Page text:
Breakfast menus in Taiwan are all similar, with items liked steamed buns, fantuan (sticky rice rolls), dan bing (thin green onion crepes), white radish cakes, breakfast burgers, toasted sandwiches, and soy milk or milk tea. You can learn all about Taiwanese breakfasts in my detailed guide to Taiwanese food!
Foodie Alert! There are some really awesome cooking courses available in Taipei, covering many types of food and diets. See here to find the best food and cooking courses in Taipei.
Before it starts really heating up, hop on the MRT one stop east to Ximen on the blue line and then two stops south on the green line to Chiang Kai-shek Memorial Hall. This huge square features three monumental buildings: the blue and white memorial to Chiang-kai Shek, the president of the Republic of China who fled China to Taiwan in 1949, and the classic Chinese style National Theater and Concert Hall.
These striking buildings make for great photos, especially when shot from the gate (Arch of Liberty Square) on Zhongshan South Road. There’s a museum dedicated to The Man’s life on the ground floor or the monument, but I’d personally give it a miss in favor of more time at the next stops.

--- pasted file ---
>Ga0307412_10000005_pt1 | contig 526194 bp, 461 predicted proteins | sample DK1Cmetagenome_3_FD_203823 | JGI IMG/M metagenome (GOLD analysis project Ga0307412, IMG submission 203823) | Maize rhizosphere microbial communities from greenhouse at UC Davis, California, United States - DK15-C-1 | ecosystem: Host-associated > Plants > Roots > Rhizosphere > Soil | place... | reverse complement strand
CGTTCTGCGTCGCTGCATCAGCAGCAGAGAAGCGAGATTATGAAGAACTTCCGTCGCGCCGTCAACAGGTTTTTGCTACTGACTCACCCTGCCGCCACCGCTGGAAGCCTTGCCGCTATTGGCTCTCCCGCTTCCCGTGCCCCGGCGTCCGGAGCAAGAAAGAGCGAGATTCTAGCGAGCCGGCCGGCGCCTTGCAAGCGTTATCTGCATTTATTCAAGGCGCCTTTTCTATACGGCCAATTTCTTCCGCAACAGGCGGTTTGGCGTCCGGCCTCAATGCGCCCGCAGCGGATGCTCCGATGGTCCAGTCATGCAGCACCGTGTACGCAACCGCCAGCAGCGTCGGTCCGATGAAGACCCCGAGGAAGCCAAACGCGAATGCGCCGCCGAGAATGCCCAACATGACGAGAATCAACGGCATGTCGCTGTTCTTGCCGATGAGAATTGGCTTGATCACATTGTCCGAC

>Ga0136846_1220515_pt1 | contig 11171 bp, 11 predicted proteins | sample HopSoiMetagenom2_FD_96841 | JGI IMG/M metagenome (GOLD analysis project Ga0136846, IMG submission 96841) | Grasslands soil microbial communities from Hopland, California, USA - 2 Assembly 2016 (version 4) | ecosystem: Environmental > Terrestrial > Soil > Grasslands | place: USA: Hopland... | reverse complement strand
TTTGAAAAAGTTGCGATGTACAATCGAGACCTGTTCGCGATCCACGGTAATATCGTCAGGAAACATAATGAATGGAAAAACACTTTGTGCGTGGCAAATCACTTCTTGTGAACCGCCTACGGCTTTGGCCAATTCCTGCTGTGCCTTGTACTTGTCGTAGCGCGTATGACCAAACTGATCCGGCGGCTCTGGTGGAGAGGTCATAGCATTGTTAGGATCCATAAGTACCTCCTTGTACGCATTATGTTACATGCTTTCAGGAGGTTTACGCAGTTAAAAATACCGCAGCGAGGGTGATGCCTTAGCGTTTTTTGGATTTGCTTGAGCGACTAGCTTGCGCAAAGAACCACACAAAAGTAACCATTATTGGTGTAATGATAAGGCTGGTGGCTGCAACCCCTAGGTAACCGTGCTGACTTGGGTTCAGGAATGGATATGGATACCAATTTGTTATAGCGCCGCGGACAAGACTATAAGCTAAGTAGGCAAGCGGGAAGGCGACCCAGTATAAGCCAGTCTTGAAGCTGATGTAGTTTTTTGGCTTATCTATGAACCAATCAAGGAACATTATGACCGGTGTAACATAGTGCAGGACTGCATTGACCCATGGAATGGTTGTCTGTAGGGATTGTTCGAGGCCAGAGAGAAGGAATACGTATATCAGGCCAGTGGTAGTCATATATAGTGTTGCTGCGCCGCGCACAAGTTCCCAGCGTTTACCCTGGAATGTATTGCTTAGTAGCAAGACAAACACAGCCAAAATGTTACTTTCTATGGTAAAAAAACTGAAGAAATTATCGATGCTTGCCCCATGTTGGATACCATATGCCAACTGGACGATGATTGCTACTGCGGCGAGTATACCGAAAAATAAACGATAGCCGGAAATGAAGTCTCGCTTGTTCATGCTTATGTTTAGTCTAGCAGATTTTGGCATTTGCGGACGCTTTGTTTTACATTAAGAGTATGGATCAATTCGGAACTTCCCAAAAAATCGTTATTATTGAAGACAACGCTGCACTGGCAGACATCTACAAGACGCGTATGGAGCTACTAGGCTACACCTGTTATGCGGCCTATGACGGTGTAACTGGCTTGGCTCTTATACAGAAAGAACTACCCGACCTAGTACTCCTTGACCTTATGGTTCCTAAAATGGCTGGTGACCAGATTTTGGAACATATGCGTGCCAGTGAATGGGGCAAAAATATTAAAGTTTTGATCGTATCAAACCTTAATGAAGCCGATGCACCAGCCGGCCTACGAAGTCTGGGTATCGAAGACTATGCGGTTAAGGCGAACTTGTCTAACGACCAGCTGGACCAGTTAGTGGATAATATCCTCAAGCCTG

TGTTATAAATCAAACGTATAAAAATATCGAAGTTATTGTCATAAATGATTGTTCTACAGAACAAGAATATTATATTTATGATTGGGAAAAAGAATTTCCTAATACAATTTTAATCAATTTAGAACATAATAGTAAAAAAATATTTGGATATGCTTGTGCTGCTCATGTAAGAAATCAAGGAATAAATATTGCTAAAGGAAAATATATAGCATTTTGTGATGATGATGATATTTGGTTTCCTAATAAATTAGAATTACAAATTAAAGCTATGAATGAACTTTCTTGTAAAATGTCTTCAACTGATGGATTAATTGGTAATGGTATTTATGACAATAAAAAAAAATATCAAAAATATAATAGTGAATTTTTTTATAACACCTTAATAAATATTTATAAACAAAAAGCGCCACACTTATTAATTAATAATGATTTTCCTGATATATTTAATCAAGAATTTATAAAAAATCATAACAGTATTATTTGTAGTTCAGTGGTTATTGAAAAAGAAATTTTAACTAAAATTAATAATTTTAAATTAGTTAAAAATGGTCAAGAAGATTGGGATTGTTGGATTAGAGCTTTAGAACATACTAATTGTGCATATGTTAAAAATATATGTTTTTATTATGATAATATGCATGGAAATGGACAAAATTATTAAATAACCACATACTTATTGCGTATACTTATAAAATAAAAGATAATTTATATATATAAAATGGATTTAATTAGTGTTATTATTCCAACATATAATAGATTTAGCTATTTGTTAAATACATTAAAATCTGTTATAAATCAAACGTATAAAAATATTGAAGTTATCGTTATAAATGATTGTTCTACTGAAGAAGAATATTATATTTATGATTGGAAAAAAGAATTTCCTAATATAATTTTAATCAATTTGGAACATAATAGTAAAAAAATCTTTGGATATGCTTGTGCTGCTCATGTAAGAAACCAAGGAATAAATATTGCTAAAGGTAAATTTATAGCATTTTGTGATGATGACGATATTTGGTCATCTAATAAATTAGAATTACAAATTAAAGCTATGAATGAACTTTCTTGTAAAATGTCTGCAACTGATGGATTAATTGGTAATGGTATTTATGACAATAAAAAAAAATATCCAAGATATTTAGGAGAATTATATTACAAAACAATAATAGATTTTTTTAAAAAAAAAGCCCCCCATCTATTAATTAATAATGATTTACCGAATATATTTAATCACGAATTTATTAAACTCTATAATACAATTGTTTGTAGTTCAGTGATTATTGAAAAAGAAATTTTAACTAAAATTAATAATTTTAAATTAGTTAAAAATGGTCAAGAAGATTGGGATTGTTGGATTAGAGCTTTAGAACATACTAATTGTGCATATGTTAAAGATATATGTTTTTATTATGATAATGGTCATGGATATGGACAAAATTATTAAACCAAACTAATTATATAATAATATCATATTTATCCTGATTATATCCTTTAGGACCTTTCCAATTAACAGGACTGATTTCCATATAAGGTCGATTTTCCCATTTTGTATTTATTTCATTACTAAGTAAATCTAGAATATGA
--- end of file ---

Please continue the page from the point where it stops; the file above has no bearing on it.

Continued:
You can see the changing of the guard every hour on the hour from 9 to 5.
Access: Chiang Kai-shek Memorial Hall MRT, 5am to midnight (museum 9am to 5 pm, free). CKS is also included on the Hop-on Hop-off double decker bus tour.
Access: Ximen MRT exit 6 (pedestrian section) or exit 1 (Red House). Shops mostly start opening around 11am-12pm.
Want an off-the-beaten-track eating experience? Head to Taiwan’s little Burma south of Taipei in New Taipei City.
2 PM: Take a nap or break
I’m not kidding. Do as the local students and workers do, and take a nap after lunch back at your hotel to escape the heat of the midday, especially if you’re visiting from May to October. If that’s not convenient, consider taking a break in an air conditioned café.
If you think naps and breaks are for the weak, then spend the afternoon exploring historic sights, temples, and architecture of Dadaocheng, on of Taipei’s most interesting neighborhoods.
4 PM: Elephant Mountain or Taipei 101
Elephant Mountain is just one stop past Taipei 101 on the MRT, and the views are arguably better because, well, you can get Taipei 101 in your shot.
Taipei 101, once the tallest building in the world, is tourist central, and the line at the 5F entrance for the Taipei 101 Observation Deck on the 89st floor can easily take an hour, so factor that in to your timing, but it is truly worth the wait. The elevators going up are the fastest in the world, the views are awesome, and the 730-ton stabilizing ball in the middle that keeps Taipei 101 from falling is nothing short of awesome.